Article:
Gravity Payments — Marketing Reinvented

What Gravity Did?

In April 2015, Dan Price increased the minimum salary of his employees at Gravity Payments to $70,000 a year. The average salary at this small business lender was at $48,000 a year. This would result in a $2.2M additional expense to the company’s profits. So why would Dan pay his employees 46% more for doing the same job?

To understand this, we have to understand the field in which Gravity Payments operates in — Small Business Lending.

What is Small Business Lending?

In the US, there are 28M Small Businesses. And because businesses have all sorts of expenses, they require working capital to maintain operations. Banks are not always willing to lend to them because sometimes they might be too small or too fragmented. The average business applying for such a loan has ~$570k in annual revenues, been around for ~8 years, but span over 700+ industries.

Each industry has it’s own unique fingerprint. They can range from seasonal businesses: pool cleaning and ice cream shops, to year round businesses, such as restaurants in the middle of a metropolitan city.

Small Business Lenders are willing to take the risk and lend to these businesses because of the high interest that they put on their loans. The industry leader, OnDeck, have on average, a 52% APR on their loans.

Just a reminder, every state has it’s own usury rates, the maximum rate you can charge interest on. For example, New York state is only 16%.

How Gravity took the $2.2M of Marketing dollars and made it “organic”

Most people find lenders through Google search. Therefore, lenders spend A LOT of money on Google Adwords. OnDeck spends $10k/day on the term “business loan.”

Gravity payments was also spending a lot of money on Google Adwords, until it decided to switch it’s marketing strategy.

By doing something “crazy” that would get lots of headlines, it would 1) increase the company’s visibility, 2) give Gravity a lot of goodwill, and 3) supercharge their SEO.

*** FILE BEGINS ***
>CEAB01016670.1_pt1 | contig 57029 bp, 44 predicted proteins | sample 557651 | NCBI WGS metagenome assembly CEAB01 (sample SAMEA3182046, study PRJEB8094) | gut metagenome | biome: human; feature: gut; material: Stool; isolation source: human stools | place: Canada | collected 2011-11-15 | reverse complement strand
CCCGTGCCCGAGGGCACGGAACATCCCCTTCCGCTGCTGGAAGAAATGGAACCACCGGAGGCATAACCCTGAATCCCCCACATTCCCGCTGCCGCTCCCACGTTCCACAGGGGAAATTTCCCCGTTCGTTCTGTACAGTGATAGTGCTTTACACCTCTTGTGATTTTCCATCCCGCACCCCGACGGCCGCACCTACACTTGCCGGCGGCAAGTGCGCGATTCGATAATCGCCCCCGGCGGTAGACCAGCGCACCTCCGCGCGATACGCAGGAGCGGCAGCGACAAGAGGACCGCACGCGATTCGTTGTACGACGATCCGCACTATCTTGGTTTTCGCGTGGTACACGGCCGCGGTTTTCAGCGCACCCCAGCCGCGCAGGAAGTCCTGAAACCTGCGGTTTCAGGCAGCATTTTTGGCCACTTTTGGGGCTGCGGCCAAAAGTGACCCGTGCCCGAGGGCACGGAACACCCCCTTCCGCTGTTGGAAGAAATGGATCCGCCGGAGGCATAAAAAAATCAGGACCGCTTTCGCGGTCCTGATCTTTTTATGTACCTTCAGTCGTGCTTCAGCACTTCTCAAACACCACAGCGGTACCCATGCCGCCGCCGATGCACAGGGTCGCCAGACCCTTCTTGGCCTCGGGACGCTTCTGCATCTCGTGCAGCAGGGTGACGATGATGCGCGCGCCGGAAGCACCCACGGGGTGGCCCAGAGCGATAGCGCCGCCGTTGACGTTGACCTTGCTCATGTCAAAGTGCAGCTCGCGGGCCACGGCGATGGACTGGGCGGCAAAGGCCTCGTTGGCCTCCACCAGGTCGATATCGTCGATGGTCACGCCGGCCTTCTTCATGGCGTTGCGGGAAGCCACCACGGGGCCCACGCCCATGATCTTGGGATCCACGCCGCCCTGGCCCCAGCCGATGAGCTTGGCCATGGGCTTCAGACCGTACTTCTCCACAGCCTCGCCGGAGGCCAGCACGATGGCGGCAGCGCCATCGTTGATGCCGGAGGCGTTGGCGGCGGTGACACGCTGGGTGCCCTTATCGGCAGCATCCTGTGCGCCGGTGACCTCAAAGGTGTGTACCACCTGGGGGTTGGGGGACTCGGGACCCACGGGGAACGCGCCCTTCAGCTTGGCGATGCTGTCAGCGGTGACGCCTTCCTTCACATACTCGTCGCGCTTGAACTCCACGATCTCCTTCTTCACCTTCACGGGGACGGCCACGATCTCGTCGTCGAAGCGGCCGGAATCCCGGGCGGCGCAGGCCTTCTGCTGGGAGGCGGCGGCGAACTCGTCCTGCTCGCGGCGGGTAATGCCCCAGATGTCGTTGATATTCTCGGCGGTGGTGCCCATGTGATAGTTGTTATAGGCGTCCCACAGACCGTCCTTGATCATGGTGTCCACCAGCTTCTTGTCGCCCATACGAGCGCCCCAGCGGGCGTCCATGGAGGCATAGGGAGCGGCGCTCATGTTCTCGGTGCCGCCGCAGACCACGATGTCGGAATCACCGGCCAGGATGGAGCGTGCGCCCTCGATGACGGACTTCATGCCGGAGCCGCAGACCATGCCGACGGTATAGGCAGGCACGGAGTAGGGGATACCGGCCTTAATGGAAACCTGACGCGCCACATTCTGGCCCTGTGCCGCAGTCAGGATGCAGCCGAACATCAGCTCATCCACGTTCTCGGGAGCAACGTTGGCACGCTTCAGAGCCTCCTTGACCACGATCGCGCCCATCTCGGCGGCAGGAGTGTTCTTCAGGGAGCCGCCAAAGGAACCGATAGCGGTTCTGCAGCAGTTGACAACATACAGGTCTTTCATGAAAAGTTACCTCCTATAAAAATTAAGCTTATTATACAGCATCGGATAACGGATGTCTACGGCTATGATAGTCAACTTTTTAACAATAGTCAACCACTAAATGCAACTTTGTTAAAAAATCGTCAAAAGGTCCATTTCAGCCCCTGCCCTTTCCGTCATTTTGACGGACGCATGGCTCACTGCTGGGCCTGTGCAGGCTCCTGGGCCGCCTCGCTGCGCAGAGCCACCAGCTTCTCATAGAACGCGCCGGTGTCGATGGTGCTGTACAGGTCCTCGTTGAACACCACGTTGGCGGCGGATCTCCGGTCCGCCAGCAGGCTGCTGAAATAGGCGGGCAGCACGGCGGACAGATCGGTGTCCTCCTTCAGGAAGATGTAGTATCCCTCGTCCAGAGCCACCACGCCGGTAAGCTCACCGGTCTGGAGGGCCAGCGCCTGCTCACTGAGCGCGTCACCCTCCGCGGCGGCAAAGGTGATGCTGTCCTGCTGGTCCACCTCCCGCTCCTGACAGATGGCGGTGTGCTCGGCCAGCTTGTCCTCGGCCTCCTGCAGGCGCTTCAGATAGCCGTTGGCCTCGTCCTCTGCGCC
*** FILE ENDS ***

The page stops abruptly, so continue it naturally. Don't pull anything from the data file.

SEO is how well the website ranks on Google based on a search term. One of the largest drivers of SEO are backlinks — sites that link back into another site. News outlets — CNN to Inc Magazine to popular blogs — Business Insider to Huffington Post picked up the story.

Now Gravity Payments can stop spending on paid acquisition via Google Adwords and rely solely on organic traffic.

How Competition is not Great for Lenders

With attractive lending rates bring lots of willing lenders. Basically the barriers to entry in becoming a lender are close to nothing. Jared Hecht, the former founder of GroupMe, founded Fundera — a marketplace for lenders to compete on loans.

Because small businesses are only valuing the rate at which the lender will lend to the merchant, unlike a startup evaluating a VC’s connections to talent, possible acquiring companies, etc — businesses tend to go for the cheapest loan.

However the interest rates on these loans have a lot baked in. Because loans by nature can default at anytime in their lifespan, the lender has to protect themselves. These lenders do their own due diligence on the merchant, and based on the outcome, provide a rate they feel comfortable with.

In theory, there is a bottom to the competition. A lender that is willing to provide a discounted rate just to win the business, will not be around for very long.

Using Data to Beat the Competition

The quality of the lender can be summed up with 2 metrics: the aggressiveness of their rates and how low their default rates are. OnDeck was the first lender to apply machine learning data to their underwriting process. The OnDeck score spits out the optimal interest rate for an application by looking at 100+ external data sources, 10M+ small businesses in it’s database, and 2000+ data points per application.

They use their previous wins and losses as lessons to train their algorithm.

Now, rather than a human underwriter having to spend weeks doing their due diligence, the algorithm approves or declines an applicant almost immediately.


In a fiercely competitive market, throwing money at the problem (outspending on Adwords) is not a scalable solution. One must outwit the competition with new ideas on marketing or just be smarter than everyone else. Learn what your audience demands, and invest in giving it to them.



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